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  • Are Tiger to Snow Leopard Upgraders Violating the User License?

    September 14th, 2009

    As some of you have discovered, there is nothing to prevent you from using the $29 Snow Leopard installation DVD to setup 10.6 on an Intel-based Mac running Tiger. Apple probably didn’t cripple the installer for the simple reason that it would prevent you from erasing and restoring your hard drive should the need arise.

    Or maybe they just want to be nice about the situation.

    At the same time, there is a $169 Mac Box Set, a bundle that includes not just Snow Leopard but iLife ’09 and iWork ’09. That is indeed the official method of upgrading from Tiger, on the theory, I suppose, that you should have these two app suites to complete the collection. In essence, that makes the cost of Snow Leopard a mere $11 above the usual list price for these products.

    However, what is one to do if you have already purchased these two suites? Would Apple give you a discount on Snow Leopard, or just expect you to purchase the entire package anyway?

    Of course many of you know that, from a practical point of view, you can take that Snow Leopard DVD and it’ll work fine on a Mac running Tiger, so long as it is an Intel model. There will be no warning screens, requests for special activation and 10.6 doesn’t even come with a serial number. Many of you have already performed that installation with great success.

    At the same time, Apple has something called an EULA, an End User License Agreement, that specifically states that the Snow Leopard DVD can only be installed on a Mac that’s already running Leopard. Obviously that excludes Mac OS 10.4, right? So, in theory, if you don’t obey these restrictions, you are violating the license. You should be using the installer from the Mac Box Set instead.

    To a large degree, it appears that a hefty number of Mac users are being totally honest about this. The Mac Box Set sits just behind Snow Leopard in the sales charts at Apple’s online storefront. I don’t for a moment believe that everyone who opted for this package truly believes there is no other route to installing Snow Leopard. They simply want to be honest about it, and if you don’t have the latest iLife and iWork, it happens to be a pretty good deal.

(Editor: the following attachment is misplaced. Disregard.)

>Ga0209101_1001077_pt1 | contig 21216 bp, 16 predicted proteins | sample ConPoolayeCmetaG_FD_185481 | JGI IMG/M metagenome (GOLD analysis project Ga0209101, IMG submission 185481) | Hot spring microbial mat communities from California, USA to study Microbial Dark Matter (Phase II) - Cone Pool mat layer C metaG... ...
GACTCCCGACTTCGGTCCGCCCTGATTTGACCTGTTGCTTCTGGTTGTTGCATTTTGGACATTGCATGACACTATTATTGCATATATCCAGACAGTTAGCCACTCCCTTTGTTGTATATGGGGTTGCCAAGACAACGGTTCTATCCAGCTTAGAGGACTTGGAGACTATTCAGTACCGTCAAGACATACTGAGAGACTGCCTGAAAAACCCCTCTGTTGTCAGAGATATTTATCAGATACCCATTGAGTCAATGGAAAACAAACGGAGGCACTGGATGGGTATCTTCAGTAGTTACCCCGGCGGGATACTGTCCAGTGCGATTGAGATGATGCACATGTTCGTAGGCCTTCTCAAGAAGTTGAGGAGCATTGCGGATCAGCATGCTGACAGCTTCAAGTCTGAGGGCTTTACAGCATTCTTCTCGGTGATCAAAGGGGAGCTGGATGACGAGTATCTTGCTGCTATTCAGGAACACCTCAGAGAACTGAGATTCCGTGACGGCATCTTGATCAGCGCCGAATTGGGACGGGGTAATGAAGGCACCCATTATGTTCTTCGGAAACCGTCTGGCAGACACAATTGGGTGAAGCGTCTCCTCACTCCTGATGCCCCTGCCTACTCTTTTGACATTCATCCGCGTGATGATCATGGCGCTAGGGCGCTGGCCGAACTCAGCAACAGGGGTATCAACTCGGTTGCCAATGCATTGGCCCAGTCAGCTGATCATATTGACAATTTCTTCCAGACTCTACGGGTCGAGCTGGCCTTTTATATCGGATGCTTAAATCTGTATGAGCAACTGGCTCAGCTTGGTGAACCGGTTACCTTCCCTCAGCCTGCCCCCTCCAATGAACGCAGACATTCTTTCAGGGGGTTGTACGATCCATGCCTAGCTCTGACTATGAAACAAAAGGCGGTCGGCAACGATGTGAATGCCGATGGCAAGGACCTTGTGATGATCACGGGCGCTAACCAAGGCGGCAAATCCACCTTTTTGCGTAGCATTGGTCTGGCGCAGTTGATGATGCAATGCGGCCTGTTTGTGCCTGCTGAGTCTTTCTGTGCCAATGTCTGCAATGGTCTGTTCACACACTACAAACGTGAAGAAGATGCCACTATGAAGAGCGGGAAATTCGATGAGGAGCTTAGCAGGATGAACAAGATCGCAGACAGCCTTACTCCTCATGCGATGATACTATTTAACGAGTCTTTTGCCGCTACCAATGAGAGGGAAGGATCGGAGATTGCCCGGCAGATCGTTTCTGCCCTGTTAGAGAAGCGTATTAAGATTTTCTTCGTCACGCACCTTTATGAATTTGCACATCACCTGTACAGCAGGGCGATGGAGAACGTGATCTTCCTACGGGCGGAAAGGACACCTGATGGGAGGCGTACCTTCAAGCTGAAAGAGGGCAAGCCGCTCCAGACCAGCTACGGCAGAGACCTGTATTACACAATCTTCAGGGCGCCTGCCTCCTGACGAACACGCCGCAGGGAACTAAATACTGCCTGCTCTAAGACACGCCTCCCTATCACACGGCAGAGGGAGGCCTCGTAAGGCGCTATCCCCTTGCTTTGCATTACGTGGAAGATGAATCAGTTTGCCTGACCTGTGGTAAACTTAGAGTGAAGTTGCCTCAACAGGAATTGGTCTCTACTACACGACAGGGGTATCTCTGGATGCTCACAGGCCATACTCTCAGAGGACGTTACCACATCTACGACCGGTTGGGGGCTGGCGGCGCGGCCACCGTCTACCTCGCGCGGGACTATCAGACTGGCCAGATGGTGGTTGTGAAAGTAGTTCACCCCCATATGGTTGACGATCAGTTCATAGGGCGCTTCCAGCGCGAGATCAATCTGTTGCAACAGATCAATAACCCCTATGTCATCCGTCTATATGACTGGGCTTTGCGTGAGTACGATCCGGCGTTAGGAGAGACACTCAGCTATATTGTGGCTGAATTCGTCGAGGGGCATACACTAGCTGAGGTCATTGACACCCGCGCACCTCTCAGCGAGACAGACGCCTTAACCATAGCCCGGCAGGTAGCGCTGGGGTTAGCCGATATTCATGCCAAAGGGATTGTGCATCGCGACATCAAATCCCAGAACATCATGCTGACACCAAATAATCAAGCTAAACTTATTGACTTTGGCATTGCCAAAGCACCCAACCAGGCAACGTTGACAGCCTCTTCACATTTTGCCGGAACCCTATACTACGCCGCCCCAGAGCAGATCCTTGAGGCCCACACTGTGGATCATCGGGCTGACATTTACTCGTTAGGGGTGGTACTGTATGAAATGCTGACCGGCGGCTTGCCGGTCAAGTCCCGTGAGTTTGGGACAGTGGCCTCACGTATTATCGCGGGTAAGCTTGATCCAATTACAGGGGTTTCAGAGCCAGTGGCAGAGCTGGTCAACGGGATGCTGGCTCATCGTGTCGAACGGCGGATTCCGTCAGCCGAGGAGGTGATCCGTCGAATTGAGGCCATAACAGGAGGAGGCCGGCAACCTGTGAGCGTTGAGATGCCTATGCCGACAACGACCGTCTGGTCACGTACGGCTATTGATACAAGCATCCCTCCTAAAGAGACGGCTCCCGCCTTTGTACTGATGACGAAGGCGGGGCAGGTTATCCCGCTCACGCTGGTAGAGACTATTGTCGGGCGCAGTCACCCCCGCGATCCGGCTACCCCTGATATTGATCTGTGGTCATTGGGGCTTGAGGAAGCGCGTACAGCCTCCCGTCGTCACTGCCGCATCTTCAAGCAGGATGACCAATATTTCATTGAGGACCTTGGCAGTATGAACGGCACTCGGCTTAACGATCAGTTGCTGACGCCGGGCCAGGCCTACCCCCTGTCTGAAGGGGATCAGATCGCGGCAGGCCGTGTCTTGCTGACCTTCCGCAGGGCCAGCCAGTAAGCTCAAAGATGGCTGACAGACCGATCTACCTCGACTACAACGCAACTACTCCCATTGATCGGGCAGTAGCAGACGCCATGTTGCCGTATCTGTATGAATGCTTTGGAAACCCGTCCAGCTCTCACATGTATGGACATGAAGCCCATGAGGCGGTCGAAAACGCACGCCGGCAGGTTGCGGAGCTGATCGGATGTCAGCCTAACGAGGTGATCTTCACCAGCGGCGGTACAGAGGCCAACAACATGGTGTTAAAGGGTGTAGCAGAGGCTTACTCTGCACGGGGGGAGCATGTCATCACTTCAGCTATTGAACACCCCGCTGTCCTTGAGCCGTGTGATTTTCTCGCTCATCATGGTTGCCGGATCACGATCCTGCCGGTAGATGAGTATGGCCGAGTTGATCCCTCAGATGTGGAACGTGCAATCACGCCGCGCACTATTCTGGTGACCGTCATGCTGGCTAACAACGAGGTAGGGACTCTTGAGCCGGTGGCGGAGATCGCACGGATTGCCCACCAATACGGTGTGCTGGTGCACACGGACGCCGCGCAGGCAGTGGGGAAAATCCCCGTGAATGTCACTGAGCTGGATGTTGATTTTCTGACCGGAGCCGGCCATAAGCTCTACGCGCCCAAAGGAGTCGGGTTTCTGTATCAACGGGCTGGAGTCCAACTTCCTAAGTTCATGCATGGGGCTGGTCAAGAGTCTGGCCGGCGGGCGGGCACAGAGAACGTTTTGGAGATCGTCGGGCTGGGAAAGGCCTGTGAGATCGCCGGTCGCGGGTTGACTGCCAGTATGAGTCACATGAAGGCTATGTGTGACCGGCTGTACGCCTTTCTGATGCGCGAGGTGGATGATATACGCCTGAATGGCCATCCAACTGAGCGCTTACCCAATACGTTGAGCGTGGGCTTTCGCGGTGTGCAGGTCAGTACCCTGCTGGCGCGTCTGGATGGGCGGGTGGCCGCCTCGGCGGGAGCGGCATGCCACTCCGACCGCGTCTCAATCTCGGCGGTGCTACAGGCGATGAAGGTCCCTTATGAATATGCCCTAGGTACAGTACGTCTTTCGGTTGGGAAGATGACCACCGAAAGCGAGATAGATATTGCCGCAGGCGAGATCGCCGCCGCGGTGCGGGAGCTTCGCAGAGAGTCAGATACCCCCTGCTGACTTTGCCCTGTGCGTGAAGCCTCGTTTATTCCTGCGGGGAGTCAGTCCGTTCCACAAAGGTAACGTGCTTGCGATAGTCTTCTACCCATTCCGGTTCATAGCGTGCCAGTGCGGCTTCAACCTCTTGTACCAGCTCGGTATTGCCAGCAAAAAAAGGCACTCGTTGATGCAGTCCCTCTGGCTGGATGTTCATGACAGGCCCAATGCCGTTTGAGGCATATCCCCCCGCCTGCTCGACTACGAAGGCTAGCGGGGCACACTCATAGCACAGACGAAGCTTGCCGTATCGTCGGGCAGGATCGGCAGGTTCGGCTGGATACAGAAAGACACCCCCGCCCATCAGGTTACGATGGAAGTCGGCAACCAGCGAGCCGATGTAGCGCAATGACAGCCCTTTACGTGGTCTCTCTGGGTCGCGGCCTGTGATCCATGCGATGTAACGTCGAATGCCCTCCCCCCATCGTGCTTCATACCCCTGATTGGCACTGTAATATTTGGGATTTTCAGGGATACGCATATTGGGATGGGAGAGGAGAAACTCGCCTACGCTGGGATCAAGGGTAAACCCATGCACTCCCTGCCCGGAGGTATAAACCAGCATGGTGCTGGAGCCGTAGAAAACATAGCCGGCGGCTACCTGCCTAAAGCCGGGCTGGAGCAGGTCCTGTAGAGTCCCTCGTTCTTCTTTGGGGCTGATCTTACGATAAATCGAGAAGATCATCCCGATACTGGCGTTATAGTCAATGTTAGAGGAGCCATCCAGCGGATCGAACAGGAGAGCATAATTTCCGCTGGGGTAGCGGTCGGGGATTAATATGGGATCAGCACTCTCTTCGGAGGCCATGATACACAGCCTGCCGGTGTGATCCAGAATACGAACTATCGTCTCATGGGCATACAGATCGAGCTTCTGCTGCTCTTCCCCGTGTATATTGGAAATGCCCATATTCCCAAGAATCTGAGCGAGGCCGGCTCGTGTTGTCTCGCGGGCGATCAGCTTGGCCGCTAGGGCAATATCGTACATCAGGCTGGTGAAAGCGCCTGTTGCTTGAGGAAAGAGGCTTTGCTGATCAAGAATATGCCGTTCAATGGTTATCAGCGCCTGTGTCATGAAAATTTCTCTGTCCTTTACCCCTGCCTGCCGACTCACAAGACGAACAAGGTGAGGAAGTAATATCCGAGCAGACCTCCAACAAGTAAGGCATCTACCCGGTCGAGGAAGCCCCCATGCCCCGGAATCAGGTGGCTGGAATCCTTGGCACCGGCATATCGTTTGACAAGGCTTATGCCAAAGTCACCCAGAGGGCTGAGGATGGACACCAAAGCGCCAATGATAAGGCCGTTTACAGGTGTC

The other legal alternative, I suppose, would be to pay $129 for a Leopard upgrade kit, and $29 for Snow Leopard. At $158, however, you are only getting two operating system DVDs, one of which you won’t actually ever use, so it would be a waste of money.

    So what’s the reasoning behind Apple’s peculiar upgrade licensing policy, other than to sell more product? Well, maybe that’s all of it, and I’ll grant them their right to earn an honest income, and certainly a policy of this sort is perfectly legal, if wholly impractical.

    As much as Apple is accused of resembling Microsoft in many respects, the facts are often otherwise, however. Apple’s consumer-level software products, including the operating system, don’t carry serial numbers. The exception would be when you upgrade, for example, iWork ’09 after running the demo version and upgrade via an online purchase. Then a serial number is required to unlock the software.

    The high-end products, such as Logic Studio and Final Cut Studio, do carry the normal user licensing requirements, and that certainly makes sense considering the pricing of those products and the fact that they cater to people who, for the most part, earn a living from content creation.

    Compare that to Microsoft, which has a serial number attached even to the very cheapest, almost unusable, versions of Windows. Worse, if you happen to perform too many upgrades to your PC, Windows often requires that you reactivate your operating system. I suppose the software’s fuzzy logic assumes that, after a certain point, you’re not just upgrading one computer but acquiring another one, for which you need a brand new user license.

    Yes, I realize there is a high percentage of piracy around the world, focused particularly on Microsoft software and products from other major developers, such as Adobe. Obviously, these security measures are designed to ensure that each and every copy is being run by someone who actually has the right to do so. Unfortunately, anti-piracy policies that are too draconian can often have the reverse effect. Ask the entertainment industry.

    It also helps to price the products affordably, so there’s less incentive to pirate. While it lacks visible feature enhancements for the most part, Apple no doubt invested hundreds of millions of dollars to redo the plumbing in Snow Leopard. That’s something that will play out over time, as more and more developers release products to support the new speed enhancements. Despite the development expense, they charged a shareware-level fee for the upgrade.

    In turn, the price for Windows 7, while lower than Vista, is still no less obscene; that is, unless you’re a PC maker and you can buy a few million licenses all at once and take advantage of quantity pricing.



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